• Dixon is back at work with Jim Wann and Bland Simpson, too, in The Coastal Cohorts.

His other solo records started out being built around paintings serving as cover art and tads of inspiration. But the record that came from Sidney's request, The Entire Combustible World in One Small Room, was inspired by using rooms as central characters, with Dixon peeking into 11 different rooms, like a musical version of Jim Jarmusch's film Night on Earth. He says he wrote this one in only a year, which is fast for him.

That turnaround time is especially fast considering Dixon has also been collaborating with Simpson and Wann on several plays. Simpson approached Dixon in 1984 when he and Wann decided they needed more than a duo to sing the play they were working on, King Mackerel and the Blues Are Running, a series of tales about the North Carolina coast. "And he said, 'What would my job be?' And I remember saying, 'Your job would be to steal the show.' He laughed, but that's exactly what's happened," says Simpson. "He's well qualified to do that."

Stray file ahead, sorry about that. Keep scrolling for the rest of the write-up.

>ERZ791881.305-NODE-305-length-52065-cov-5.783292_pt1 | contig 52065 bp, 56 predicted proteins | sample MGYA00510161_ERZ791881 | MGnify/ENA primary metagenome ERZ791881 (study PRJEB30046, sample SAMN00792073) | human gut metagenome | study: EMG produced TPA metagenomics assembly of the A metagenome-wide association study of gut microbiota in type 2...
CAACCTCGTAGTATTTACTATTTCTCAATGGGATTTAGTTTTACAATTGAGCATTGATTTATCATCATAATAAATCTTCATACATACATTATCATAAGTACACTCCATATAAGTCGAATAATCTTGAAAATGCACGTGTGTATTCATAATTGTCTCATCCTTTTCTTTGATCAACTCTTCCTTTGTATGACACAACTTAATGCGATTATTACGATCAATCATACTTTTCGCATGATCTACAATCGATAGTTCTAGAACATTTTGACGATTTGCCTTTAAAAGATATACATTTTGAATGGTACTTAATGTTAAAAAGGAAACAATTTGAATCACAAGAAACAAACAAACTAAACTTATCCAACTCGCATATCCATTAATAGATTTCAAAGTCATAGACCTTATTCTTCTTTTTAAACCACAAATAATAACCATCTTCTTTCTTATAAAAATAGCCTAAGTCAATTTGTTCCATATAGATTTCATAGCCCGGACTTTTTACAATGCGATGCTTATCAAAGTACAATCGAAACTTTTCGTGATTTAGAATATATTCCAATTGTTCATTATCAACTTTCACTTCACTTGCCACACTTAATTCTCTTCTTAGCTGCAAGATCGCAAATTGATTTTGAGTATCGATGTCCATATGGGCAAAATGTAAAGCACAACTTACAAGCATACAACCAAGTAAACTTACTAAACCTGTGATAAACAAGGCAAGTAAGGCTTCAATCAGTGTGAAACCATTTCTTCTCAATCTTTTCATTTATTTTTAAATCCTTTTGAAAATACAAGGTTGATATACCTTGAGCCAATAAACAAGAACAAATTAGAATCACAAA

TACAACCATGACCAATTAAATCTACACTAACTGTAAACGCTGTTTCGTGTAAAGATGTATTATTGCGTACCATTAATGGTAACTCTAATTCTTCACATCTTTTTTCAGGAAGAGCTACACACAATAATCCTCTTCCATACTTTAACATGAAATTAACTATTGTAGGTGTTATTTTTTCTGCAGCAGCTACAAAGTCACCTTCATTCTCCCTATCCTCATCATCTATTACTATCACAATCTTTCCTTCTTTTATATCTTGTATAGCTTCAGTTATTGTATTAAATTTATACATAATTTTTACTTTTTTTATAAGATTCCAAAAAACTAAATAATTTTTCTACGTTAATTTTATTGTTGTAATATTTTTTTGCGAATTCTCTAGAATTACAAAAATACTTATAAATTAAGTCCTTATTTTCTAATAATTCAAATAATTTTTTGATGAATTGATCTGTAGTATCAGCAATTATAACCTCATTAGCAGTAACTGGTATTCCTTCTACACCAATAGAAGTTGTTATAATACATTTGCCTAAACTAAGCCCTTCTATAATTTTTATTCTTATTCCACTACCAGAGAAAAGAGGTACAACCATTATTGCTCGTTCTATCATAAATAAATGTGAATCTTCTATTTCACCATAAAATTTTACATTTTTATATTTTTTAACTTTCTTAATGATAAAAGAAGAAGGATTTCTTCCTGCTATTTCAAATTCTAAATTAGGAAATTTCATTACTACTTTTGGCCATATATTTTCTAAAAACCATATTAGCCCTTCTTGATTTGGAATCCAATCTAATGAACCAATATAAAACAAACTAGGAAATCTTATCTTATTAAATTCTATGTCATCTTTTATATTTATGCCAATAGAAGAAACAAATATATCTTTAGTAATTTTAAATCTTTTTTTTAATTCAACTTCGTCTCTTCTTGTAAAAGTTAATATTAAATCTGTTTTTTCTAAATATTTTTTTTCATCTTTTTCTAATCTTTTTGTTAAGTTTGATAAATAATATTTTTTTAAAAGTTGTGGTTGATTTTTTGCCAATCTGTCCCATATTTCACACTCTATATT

Simpson says that he and Wann never dreamed that the show would have such longevity, but it's been performed somewhere in the state every year for most of the past two decades: "Years and years after we started it, I meet students who say, 'I know every lyric in that show.' That's a really sweet thing."

Recently, Simpson thought it would be a good idea to pull out a piece of the show and perform it on evenings when they didn't feel like putting the whole theater piece together. "We play this fake band called Coastal Cohorts," Dixon explains. "We have this new record called Wild Ponies coming out, and that's why we're playing at The ArtsCenter for two nights."